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It’s Teachers Appreciation Week, May 2 to May 6, and I think we should all give it a “good thinking to” — aside from wearing different colors everyday to celebrate their role in our community. It’s said that it takes a village to raise a child — and I add that teachers are a cornerstone of the village.

It’s fitting I think to have it in the same month we also celebrate Mother’s Day, as we tend to burden our teachers in schools with the idea that they are supposed to be knights in shining armor, purveyors of great knowledge, and as such must conduct themselves like our ‘saintly’ mothers.

News Flash: They are not. They are people like you and me. Their needs and aspirations are as integral to the village or community, as our children’s are. And, teachers teach when they are inspired from within the community to impart their knowledge to others and allow their students to ‘grow’ beyond even their imagination.

While some explain it as a calling “from God to teach our students so they can be well educated” — I believe a teacher is a person that shares not only their knowledge but their love of, and for learning.

Teachers are the mothers and fathers that work hard to provide for their family, while guiding their child or children with infinite love and patience. It’s the faifeau who prays for our community while understanding our human weaknesses. And it’s our friends, our neighbors, and even strangers who share with us the joy of living, the kindness of sharing and the knowledge that there is a tomorrow, sometimes even better than today.

When we send our children to school, or even ourselves, we are in essence asking strangers to be kind and share their knowledge and expand our children’s or our own minds.

There are two teachers I remember from going to school — Mrs. Morrow, my 3rd grade teacher, at Fia Iloa Elementary — who taught me French and the multiplication tables; and, Mrs. Greenburg, who taught me English and the Classics in my Sophomore year — at Samoana High School. They are lessons that have stayed with me throughout my life, to a point I made sure I travelled to France, albeit briefly (and no, I don’t speak French); I can still automatically multiply, divide and calculate up to 12s in my 67-year-old mind; I am a voracious reader to this day of all genre, and I’m currently a newspaper editor — something I never thought I would end up doing.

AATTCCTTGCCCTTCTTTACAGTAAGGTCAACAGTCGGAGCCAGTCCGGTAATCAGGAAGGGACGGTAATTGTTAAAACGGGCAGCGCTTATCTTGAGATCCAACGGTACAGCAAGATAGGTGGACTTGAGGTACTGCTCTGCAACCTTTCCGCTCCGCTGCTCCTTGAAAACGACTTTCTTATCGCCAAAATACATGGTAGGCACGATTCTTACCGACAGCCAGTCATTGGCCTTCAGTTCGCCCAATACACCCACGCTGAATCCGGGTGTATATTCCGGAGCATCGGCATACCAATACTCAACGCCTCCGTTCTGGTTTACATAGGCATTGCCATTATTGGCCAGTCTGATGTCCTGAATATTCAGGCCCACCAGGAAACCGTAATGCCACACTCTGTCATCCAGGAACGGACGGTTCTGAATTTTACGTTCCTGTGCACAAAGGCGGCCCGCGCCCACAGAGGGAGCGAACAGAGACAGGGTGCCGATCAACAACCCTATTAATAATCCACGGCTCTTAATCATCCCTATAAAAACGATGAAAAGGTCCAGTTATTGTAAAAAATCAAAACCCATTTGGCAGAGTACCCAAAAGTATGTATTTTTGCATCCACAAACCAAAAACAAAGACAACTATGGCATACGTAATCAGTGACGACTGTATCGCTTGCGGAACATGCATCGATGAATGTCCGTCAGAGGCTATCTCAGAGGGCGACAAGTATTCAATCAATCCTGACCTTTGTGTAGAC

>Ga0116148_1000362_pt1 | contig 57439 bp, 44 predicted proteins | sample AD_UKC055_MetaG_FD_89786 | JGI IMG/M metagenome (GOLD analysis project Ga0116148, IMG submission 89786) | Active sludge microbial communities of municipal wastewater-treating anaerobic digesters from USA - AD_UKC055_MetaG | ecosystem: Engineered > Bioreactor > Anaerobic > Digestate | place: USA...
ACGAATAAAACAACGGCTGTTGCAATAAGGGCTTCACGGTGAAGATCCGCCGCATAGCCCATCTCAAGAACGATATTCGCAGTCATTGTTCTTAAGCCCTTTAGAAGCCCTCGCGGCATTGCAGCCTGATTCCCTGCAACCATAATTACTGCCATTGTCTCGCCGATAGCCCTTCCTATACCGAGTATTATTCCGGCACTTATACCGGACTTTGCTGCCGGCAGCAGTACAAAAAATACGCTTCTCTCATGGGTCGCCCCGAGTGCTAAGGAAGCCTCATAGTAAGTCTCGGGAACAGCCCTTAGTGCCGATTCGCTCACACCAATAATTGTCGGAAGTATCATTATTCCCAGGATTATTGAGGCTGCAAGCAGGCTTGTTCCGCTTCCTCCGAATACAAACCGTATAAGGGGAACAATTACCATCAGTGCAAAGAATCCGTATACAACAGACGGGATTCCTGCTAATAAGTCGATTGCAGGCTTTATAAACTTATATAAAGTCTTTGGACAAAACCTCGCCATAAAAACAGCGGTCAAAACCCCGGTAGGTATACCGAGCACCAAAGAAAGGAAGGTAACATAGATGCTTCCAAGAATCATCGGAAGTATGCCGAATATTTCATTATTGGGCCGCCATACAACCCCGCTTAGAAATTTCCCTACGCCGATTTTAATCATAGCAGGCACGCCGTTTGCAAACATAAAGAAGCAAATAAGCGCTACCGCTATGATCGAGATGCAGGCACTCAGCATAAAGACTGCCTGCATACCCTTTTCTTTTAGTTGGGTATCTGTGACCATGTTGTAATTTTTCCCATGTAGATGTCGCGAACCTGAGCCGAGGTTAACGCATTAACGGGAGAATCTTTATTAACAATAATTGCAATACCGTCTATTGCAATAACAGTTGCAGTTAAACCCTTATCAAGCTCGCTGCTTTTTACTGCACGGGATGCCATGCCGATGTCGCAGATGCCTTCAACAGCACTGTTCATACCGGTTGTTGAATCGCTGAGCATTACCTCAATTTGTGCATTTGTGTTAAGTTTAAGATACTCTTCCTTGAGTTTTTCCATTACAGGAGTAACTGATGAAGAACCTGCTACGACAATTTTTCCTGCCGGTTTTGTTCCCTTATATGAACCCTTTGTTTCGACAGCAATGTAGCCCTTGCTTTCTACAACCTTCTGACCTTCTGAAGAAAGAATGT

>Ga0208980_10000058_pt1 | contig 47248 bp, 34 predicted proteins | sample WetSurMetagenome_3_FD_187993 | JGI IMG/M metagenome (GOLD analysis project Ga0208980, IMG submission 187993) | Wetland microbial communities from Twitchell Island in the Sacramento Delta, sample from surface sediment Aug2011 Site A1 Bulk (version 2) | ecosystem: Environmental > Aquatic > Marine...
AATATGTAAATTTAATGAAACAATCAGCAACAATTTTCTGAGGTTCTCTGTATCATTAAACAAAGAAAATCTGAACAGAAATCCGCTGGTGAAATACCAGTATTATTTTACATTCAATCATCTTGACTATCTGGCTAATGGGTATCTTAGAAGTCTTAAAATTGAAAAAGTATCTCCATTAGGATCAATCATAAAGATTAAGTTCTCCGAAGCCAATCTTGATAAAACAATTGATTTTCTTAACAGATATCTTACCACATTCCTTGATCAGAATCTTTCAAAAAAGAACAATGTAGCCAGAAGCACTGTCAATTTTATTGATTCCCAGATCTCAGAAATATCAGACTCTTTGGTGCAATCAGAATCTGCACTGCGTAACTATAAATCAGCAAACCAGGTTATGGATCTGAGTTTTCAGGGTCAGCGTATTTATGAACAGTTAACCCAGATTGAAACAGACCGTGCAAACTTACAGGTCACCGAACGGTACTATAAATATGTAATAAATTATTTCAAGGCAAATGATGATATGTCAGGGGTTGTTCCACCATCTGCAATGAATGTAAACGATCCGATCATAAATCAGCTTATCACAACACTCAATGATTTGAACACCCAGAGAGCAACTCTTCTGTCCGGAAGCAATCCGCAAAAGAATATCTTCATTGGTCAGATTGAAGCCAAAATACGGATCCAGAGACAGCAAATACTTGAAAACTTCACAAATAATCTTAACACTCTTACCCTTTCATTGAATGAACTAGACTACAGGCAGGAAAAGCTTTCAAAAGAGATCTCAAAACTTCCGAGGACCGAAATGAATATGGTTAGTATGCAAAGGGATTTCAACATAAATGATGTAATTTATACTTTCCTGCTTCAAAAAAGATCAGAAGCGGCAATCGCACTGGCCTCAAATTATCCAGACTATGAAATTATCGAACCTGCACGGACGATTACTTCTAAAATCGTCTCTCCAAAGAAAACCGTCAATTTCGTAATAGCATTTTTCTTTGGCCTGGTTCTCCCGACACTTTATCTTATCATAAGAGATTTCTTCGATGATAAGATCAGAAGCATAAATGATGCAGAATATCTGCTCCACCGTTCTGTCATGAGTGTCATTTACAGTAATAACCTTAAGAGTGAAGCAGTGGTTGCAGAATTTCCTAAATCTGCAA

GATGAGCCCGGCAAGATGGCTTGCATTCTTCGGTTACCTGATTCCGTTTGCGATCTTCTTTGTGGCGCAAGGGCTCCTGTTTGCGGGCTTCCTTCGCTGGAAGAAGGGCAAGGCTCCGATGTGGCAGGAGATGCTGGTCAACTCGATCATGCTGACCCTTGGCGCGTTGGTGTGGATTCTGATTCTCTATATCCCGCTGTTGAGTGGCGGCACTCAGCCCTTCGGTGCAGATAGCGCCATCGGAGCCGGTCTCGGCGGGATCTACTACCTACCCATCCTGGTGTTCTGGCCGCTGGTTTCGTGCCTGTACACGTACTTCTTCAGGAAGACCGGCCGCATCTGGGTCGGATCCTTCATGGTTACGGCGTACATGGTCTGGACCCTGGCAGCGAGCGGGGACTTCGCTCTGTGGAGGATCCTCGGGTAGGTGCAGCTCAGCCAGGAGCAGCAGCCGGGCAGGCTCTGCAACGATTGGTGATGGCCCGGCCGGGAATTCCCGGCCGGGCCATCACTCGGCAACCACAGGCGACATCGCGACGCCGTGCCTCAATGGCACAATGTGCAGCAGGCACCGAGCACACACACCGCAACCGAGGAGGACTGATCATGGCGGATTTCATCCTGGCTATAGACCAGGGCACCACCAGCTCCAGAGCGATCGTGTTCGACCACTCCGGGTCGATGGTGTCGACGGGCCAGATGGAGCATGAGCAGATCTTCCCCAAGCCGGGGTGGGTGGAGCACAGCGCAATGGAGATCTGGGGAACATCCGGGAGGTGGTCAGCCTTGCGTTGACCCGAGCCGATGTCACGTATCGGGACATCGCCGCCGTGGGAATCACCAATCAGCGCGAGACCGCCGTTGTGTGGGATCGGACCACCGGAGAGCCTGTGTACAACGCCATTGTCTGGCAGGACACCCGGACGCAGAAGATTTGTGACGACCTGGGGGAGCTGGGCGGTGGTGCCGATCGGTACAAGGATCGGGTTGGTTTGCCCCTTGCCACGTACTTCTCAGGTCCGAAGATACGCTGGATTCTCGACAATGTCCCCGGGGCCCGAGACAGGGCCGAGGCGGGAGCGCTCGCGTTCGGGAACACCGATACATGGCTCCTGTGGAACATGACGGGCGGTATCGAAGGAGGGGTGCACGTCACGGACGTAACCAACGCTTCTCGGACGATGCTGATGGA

There are at least several other people I can point to in my life that have been keystones and one I must acknowledge here is Mrs. Mary Pritchard, who taught me what it meant to live one’s culture through art.

But the best teachers I can point to in my life — to this day — are my parents and siblings, my children and my friends.

To my parents and siblings, I attribute my ongoing curiosity of the unknown, and to embrace images that constantly happen in my mind because I can imagine them manifesting into reality. And to this day I still enjoy problem solving, in whatever shape it appears. Then there is my abiding faith in God, family and life — their values learned from my parents and my siblings (Lopini, Luki & Hefty).

To my children, I can never say thank you enough for your ever-forgiving love that “is”. We have taught each other the value of family.

And to my friends — my siblings are included — I have to say faafetai tele for teaching me the value of treading upon paths untrodden and joy yet to be experienced. Appreciating that each friendship is in itself a gift from God.

It’s Teachers Appreciation Week — celebrate learning and thank those who are willing to teach for whatever reason. Be a teacher’s pet: Give them an apple, a prayer, and tell them “alofa atu”.